- Add the rice, mixed vegetables, and water. Bring to a boil, then reduce the heat to low and cover the pot with foil and a lid. Simmer for another 30 minutes, until the rice is cooked through and the liquid is absorbed.
Nigerian Jollof Rice:
- Sauteeing the Onions. This should take about 3 to 5 minutes. The next thing is to stir in the tomato paste. This adds a deep and rich tomato flavour. Simply fry this for another 5 minutes.
- Add the ginger and garlic and cook along with the tomato paste for another two minutes; Actually, by the time this is ready, you will notice it in the smell.
- Add the blended peppers. Usually, there is no particular time frame for frying this pepper.
- Add the thyme, curry powder, salt, white pepper (good but optional), and seasoning cubes.
- Stir in the Rice. Make sure you stir the rice properly until you cover each grain of rice with the sauce.
- Now add the chicken stock. Give it a brief stir and cover it up with a tight-fitting lid. If your lid is not fitting enough, simply cover the rice with foil paper before covering it with the lid. This is because Jollof needs a lot of steam in order to turn out well.
- Once the rice comes to a boil, reduce the heat to medium-low immediately and continue to cook until the rice is done about 20 to 30 minutes.
- Serve with Fried Chicken, Spicy Grilled Chicken, Grilled Tilapia Fish, or Gizzards and plantains.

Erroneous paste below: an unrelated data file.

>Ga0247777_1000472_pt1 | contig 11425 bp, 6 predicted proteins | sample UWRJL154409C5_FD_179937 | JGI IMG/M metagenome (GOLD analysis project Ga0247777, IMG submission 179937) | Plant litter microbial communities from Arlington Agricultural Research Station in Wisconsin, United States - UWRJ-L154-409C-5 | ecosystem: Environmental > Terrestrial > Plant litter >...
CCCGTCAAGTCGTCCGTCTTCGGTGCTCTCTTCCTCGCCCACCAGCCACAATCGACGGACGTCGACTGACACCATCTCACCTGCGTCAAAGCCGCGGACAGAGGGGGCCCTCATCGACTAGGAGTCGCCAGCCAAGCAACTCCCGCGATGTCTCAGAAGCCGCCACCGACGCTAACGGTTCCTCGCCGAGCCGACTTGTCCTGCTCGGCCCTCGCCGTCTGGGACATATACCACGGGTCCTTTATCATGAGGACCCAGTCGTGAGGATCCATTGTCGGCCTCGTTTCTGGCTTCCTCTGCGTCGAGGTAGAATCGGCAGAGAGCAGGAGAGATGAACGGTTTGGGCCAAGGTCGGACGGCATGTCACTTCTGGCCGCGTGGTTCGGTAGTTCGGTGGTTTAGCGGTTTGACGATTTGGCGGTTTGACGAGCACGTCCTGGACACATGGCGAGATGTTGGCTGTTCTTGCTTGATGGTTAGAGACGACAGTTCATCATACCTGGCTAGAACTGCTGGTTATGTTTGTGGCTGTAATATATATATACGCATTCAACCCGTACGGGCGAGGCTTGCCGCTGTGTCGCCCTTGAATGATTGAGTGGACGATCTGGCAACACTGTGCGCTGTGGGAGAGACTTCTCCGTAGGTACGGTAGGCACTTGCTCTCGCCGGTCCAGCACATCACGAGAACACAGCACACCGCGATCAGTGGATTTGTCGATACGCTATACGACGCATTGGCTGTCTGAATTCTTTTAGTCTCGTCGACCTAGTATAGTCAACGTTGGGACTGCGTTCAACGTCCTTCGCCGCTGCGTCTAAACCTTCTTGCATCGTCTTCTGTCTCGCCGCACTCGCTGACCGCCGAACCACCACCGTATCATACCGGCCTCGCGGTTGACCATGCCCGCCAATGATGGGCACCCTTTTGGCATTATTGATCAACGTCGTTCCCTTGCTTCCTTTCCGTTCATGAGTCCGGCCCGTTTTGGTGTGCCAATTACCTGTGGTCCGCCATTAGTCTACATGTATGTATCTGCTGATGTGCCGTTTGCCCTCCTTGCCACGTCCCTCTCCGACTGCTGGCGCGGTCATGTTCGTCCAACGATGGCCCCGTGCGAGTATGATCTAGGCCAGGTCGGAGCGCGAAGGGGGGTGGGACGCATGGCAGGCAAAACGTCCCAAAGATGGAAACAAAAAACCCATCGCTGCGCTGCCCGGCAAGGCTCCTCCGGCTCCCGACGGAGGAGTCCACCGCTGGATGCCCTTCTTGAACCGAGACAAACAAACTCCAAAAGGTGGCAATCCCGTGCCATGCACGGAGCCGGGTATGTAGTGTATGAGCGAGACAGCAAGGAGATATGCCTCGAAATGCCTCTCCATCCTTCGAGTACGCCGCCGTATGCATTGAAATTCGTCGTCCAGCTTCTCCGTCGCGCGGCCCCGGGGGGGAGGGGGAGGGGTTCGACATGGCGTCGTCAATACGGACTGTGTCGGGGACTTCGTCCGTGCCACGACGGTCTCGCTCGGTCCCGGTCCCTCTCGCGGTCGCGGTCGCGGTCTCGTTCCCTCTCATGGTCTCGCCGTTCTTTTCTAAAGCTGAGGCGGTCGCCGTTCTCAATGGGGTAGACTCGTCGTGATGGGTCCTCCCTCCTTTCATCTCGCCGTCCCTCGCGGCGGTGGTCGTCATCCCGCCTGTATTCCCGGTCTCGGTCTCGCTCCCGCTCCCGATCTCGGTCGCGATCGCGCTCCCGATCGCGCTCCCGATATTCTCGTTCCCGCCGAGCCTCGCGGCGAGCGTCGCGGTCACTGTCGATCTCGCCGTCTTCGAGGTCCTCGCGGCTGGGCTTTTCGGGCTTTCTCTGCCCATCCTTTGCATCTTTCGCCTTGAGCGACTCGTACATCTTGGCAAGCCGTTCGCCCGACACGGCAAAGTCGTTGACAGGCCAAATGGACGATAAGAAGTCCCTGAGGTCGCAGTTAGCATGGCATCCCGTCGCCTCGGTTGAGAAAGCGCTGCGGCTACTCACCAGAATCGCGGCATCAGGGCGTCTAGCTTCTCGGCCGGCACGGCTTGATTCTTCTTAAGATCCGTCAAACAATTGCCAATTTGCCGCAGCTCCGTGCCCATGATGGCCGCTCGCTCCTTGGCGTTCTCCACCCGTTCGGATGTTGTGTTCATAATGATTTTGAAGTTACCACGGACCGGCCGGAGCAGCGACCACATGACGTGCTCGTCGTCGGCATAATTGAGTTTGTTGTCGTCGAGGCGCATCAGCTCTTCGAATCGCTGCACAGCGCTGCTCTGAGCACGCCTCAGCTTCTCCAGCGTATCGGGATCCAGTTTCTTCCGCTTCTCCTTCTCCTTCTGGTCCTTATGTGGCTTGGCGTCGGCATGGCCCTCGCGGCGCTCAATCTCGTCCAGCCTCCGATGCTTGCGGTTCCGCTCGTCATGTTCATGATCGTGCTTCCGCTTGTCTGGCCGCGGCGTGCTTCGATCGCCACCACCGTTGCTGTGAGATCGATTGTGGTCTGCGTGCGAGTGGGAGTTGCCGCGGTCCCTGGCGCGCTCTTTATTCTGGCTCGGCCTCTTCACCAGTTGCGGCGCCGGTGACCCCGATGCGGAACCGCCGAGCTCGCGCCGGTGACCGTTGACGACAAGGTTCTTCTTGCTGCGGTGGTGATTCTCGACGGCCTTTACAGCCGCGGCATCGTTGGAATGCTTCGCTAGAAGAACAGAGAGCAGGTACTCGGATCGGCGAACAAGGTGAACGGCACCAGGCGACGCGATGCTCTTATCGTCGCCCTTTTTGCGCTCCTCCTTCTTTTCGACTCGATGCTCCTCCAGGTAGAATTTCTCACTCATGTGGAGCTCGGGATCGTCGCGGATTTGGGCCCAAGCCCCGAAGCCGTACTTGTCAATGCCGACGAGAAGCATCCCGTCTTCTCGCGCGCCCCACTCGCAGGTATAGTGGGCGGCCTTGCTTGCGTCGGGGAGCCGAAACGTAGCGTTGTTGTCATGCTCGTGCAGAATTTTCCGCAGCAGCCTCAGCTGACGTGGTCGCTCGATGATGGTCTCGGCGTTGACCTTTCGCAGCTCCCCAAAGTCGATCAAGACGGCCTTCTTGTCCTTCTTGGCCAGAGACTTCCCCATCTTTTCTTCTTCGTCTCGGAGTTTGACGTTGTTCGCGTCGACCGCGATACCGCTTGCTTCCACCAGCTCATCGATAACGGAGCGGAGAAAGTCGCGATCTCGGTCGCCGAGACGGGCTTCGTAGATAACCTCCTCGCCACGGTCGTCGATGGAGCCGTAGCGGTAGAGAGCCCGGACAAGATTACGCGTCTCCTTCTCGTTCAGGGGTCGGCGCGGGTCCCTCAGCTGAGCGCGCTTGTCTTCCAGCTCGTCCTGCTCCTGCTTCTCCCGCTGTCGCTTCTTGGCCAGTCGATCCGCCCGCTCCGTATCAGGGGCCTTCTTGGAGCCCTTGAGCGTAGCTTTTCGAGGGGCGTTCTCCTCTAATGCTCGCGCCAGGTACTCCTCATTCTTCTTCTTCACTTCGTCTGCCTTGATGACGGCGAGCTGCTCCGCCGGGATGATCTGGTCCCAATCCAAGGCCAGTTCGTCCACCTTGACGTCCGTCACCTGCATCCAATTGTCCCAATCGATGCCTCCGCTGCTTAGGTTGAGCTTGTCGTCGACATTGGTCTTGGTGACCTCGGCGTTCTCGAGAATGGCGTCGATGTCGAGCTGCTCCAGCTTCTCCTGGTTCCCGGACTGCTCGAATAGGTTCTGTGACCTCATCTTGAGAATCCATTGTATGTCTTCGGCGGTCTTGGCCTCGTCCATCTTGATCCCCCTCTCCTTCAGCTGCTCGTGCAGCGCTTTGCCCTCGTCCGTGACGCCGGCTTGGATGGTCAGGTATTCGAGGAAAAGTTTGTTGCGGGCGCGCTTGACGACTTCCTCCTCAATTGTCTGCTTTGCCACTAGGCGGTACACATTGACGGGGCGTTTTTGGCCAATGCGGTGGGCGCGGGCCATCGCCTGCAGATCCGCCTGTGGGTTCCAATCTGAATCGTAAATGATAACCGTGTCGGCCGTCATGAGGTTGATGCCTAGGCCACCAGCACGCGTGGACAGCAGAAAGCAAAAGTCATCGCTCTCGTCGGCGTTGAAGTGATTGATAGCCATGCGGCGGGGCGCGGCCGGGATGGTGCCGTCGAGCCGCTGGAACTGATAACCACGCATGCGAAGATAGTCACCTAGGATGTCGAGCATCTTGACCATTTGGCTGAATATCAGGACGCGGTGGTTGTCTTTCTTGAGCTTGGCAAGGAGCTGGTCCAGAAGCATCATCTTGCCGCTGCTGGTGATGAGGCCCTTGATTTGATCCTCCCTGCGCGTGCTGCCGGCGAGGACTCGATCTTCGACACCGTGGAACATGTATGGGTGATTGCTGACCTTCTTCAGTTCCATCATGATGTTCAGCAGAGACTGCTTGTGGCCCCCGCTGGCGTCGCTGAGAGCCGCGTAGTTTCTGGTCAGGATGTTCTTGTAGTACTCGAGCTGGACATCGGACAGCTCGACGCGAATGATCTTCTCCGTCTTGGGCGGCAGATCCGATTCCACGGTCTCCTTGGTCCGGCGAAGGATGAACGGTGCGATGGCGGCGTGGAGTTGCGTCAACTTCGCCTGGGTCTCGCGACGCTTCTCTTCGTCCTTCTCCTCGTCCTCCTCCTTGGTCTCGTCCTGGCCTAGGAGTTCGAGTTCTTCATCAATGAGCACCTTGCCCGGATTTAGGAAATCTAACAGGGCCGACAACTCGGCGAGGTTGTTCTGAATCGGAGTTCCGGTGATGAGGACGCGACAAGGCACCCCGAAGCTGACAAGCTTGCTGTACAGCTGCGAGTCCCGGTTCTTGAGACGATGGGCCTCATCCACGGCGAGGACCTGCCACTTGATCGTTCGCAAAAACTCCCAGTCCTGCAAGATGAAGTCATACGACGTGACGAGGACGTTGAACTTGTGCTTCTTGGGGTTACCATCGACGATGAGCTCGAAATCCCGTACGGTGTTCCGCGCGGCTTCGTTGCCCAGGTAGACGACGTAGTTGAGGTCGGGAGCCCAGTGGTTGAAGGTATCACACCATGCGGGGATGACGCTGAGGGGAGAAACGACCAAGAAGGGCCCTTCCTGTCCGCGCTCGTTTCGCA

Liberian Jollof Rice:
- In a skillet, saute the chicken, meat or fish in vegetable oil. Remove from heat and set aside in a larger pot.
- Add 2-3 cups stock or water to the chicken and simmer for 20 minutes.
- Meanwhile, sauté onions and green or red pepper until soft in oil, 4-5 min; add garlic and sauté 1-2 min longer.
- Stir rice into the onions and peppers, then add tomato paste, stirring to coat the rice and give it a reddish hue. Add chopped tomatoes, and let them cook down for several minutes.
- Pour this mixture over the chicken, and add carrots, green beans, cabbage and spices.
- Reduce heat to low, cover and simmer for 20 minutes.
- Serve on a platter, and garnish with sliced hard-boiled egg, cilantro or parsley.
Sierra Leone Jollof Rice:
- Put ham hock in a deep pot with chicken bouillon and beef bouillon and simmer covered for an hour.
- While the hock is simmering, heat oil in a heavy stew pot and brown chicken and beef. Remove from pot and reserve.
- Sauté onions and garlic for a few minutes. Add tomatoes, tomato paste, chillies, salt, and cayenne. Stir and cook for 5 minutes.
- Add bouillon, ham and beef to stew and simmer covered for an hour. Add chicken and simmer covered for another 15 minutes.
- Add rice. Stir well. Cover and simmer for another 20 minutes or until rice is cooked and chicken tender. Let stand for 15 minutes before serving so the rice will absorb the liquid.
- Prepare cabbage and eggplant and pumpkin by boiling or steaming them and serve as side dishes.
Jollof rice is more than a colourful and tasty rice dish Africans enjoy arguing over: it connects to a rich heritage and is a dish that will forever remain.
Do you have any question or comment? Do share with us in the comment section.